As part of a plan to keep seniors healthy and end hallway healthcare, the Ontario government is investing $90 million annually for the new Ontario Seniors Dental Care Program (OSDCP) that will provide dental services for eligible low-income seniors across the province.
Many low-income seniors are faced with challenges when it comes to accessing regular dental care, says Andrea Reist, the Region of Waterloo’s director of child and family health.
“By making this dental care available through this program to eligible seniors that should help to reduce unnecessary trips to the hospital, prevent chronic disease, and increase quality of life for seniors.”
When seniors are able to access these preventative services there is a chance to increase overall oral health, she notes, while avoiding going to the emergency room due to the lack of affordability of dental services.
Those who are eligible for the program must be residents of Ontario, be 65 years of age or older and meet the net income bracket, explains Reist. A single senior must have an annual net income of $19,300 or less, or if there is a senior couple they must have a combined annual net income of $32,300 of less to be considered for the new OSDCP.
Many of these seniors often end up getting treated in hospitals which can cause pressure, said Kitchener-Conestoga MPP Mike Harris.
“Seniors dental care is something that can definitely help alleviate some of that stress on hospitals and of course a great by product of that is being able to help seniors in the communities.”
Some of the services that will be covered under the OSDCP will be things like; checkups, fluoride polishing, repairing broken teeth or cavities, doing x-rays, minor oral surgery like removing teeth, and treating gum infections. The program will also cover a portion of those who need new dentures which can often be one of the more costly dental services that affects seniors, said Reist.
In Waterloo Region, there are many people who would benefit from the program and this is a good opportunity to help those in need, said Harris.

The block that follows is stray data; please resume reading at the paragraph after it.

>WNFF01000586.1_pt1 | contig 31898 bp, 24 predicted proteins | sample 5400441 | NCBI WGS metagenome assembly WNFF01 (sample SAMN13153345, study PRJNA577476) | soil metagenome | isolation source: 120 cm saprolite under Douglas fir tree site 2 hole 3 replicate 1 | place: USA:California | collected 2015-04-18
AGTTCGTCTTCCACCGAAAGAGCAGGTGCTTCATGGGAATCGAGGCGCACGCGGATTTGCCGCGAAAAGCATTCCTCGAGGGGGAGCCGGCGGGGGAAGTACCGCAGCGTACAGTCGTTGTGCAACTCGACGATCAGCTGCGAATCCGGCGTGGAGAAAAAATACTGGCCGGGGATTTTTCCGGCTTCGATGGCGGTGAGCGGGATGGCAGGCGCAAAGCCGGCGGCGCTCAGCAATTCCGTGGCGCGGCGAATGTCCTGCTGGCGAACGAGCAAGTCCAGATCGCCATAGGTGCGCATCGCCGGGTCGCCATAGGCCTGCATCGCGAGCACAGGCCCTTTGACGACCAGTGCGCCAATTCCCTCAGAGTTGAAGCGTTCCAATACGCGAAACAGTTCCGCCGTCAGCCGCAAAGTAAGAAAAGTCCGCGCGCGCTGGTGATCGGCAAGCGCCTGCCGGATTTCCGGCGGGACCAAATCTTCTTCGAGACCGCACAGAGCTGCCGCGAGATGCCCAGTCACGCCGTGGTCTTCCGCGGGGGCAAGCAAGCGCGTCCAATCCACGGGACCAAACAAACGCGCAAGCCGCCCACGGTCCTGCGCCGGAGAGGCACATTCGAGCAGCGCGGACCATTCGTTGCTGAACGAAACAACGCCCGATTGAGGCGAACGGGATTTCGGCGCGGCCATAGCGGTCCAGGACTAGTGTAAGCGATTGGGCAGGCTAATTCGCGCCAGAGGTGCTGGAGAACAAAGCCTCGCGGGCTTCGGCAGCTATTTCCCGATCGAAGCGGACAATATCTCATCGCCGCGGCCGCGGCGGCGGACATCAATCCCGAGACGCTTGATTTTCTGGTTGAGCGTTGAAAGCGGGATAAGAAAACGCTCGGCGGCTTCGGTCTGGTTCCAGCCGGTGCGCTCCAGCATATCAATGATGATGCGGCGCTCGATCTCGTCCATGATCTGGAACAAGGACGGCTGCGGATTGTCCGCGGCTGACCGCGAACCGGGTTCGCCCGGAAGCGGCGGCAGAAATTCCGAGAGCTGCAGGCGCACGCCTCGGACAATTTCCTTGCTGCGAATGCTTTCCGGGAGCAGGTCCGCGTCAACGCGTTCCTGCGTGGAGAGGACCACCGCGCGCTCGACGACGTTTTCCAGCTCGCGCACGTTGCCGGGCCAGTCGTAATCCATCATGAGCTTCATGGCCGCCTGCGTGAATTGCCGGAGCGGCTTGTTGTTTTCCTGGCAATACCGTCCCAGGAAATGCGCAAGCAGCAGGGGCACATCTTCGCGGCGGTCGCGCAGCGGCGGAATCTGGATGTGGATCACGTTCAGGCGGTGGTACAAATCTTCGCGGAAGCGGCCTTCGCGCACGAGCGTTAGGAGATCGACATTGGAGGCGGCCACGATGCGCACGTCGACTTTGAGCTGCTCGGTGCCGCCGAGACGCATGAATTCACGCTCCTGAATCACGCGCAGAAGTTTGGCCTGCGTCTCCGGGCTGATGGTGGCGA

“Anytime you can have those preventative and corrective measures put in place before things get too out of hand it benefits the community immensely.”
While the initiative is fairly new it is in its first phase where the province is currently taking applications and looking to build capacity in the system.
“The province will respond and tell people whether they’re eligible or not. If they’re eligible they will receive a dental card in the mail and a package,” said Reist of how the process currently works.
In the second phase, the ministry of health is working on a capital plan proposal that will look into expanding the capacity for the OSDCP program in all three of the community health centres sites here in the Waterloo Region. Currently, there are just two locations that will be offering the dental services – Kitchener Downtown Community Health Centre and Langs Community Health Centre in Cambridge.
Those who are interested in the program must go through an application process, Reist explained, which can be done online or through any community health centre or public heath dental clinic. Seniors are also offered assistance in completing the applications when they book an appointment with any of the following; Woolwich Community Health Centre, Kitchener Downtown Health Centre, Langs Community Health Centre, or at the public health dental clinics in Waterloo or Cambridge.
Applications can be found online or can be picked up at a local constituency office.